Teaching Profession

Another Teacher-Ratings Stir in L.A.

By Francesca Duffy — May 10, 2011 1 min read
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This past Sunday, the Los Angeles Times released a major update to its elementary school teacher value-added ratings, much to the chagrin of many teachers, administrators, and civic leaders in the community. The teachers’ ratings are determined by their students’ progress on the California Standards Tests for English and math. This is the second time that the Times has caused a stir related to teacher ratings. Last August, the newspaper released teacher performance data for about half the number of teachers that were released on Sunday.

When the Times invited teachers to view their scores before publication, only a few commented on their ratings, having been advised by the United Teachers Los Angeles union not to do so. According to the Times, however, some of the feedback received from teachers was negative. “Once again you have violated the right to privacy of thousands of teachers,” wrote one teacher.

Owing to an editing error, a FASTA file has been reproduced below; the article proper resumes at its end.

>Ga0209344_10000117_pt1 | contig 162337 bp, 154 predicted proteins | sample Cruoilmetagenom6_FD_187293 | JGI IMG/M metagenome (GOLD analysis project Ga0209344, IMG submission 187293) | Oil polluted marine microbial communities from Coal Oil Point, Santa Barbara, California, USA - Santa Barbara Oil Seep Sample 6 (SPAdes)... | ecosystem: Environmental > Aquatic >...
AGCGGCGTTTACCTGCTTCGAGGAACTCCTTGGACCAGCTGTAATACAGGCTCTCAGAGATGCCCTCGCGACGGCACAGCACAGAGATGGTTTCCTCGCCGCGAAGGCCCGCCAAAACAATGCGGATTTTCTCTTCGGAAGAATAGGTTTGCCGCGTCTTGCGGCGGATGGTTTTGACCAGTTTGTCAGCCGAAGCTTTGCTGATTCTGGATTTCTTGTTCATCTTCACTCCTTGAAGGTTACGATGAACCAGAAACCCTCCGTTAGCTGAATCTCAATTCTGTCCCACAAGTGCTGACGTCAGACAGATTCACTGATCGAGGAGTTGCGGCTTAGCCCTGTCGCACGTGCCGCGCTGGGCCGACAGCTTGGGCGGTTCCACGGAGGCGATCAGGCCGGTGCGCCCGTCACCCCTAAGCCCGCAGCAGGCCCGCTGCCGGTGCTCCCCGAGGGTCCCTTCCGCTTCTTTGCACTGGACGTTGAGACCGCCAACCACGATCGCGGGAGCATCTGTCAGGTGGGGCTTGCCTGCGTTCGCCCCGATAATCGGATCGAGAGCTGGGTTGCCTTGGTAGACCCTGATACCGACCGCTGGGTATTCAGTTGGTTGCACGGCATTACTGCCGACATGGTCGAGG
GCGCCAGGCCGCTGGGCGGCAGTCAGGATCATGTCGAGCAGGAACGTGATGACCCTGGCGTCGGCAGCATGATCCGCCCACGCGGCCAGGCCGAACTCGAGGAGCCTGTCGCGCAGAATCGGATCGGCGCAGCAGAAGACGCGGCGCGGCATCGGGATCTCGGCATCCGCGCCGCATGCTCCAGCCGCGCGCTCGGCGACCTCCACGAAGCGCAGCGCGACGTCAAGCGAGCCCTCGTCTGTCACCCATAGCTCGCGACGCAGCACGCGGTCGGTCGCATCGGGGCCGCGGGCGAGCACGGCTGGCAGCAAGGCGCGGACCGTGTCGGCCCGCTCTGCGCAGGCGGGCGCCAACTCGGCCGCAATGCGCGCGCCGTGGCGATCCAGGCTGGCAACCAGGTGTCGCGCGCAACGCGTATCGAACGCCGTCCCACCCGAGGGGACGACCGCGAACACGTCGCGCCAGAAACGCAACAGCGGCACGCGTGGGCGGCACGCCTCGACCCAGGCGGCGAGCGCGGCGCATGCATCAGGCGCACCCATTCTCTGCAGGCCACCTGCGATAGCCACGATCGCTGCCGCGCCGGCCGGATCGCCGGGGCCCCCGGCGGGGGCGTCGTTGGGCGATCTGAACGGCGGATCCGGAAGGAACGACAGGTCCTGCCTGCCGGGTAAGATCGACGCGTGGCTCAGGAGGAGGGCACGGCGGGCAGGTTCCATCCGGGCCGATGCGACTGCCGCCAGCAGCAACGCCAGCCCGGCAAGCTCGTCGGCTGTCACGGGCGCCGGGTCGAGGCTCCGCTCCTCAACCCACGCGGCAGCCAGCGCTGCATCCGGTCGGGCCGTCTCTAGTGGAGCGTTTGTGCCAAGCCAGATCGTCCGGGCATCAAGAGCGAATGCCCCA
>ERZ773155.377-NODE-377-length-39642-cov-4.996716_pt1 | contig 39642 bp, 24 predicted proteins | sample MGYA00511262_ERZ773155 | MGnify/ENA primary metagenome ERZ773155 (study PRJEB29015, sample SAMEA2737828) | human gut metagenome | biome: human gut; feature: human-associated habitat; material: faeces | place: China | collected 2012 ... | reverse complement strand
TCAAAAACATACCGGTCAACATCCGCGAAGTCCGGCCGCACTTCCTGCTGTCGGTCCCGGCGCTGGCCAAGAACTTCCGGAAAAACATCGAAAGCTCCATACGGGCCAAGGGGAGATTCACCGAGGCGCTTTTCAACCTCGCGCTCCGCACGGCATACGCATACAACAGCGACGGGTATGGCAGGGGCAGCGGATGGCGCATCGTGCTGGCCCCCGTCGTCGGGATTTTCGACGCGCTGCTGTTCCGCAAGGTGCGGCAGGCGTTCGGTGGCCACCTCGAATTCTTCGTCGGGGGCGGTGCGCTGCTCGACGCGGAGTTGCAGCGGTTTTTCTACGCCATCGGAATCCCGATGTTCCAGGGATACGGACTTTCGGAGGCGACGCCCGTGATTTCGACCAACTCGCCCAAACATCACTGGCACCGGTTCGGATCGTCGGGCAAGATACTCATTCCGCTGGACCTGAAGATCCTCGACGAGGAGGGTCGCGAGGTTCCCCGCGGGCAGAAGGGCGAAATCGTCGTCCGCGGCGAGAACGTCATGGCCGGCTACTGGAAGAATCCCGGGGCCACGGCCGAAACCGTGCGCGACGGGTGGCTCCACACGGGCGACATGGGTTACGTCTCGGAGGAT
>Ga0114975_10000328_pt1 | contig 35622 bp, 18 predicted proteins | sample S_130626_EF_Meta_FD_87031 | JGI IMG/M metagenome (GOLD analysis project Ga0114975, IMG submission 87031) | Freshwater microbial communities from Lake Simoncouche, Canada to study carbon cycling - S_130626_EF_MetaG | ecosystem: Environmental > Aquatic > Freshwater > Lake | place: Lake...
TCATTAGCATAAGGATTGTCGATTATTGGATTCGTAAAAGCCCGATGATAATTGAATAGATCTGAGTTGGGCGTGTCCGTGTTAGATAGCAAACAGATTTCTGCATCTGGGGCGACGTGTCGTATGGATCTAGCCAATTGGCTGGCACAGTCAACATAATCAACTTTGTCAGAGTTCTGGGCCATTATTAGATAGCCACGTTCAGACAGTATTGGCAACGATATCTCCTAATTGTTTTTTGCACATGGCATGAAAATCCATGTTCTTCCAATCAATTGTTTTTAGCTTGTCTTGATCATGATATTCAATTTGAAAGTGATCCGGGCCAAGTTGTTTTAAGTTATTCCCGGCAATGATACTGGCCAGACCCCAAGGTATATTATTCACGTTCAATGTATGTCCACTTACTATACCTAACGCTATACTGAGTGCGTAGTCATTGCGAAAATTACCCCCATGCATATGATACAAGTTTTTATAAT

Before publication, John Deasy, superintendent of the Los Angeles Unified School District, along with several civic leaders, wrote a letter to the Times asking the newspaper to reconsider publishing the ratings. One of the concerns Deasy raised was the potential confusion that educators and parents might encounter once the district confidentially released their own set of teacher ratings at the end of the school year. Civic leaders also wrote that “individual teacher evaluations should be conducted privately for the purpose of helping teachers improve.”

Times Editor Russ Stanton stood behind the reliability of the ratings. Though the ratings changed very little since the last time this data was released, this round took into account additional variables such as a student’s socioeconomic background and the composition of a teacher’s class. Stanton also said that the newspaper is performing a service to the people of Los Angeles by publishing this information.

A version of this news article first appeared in the Teaching Now blog.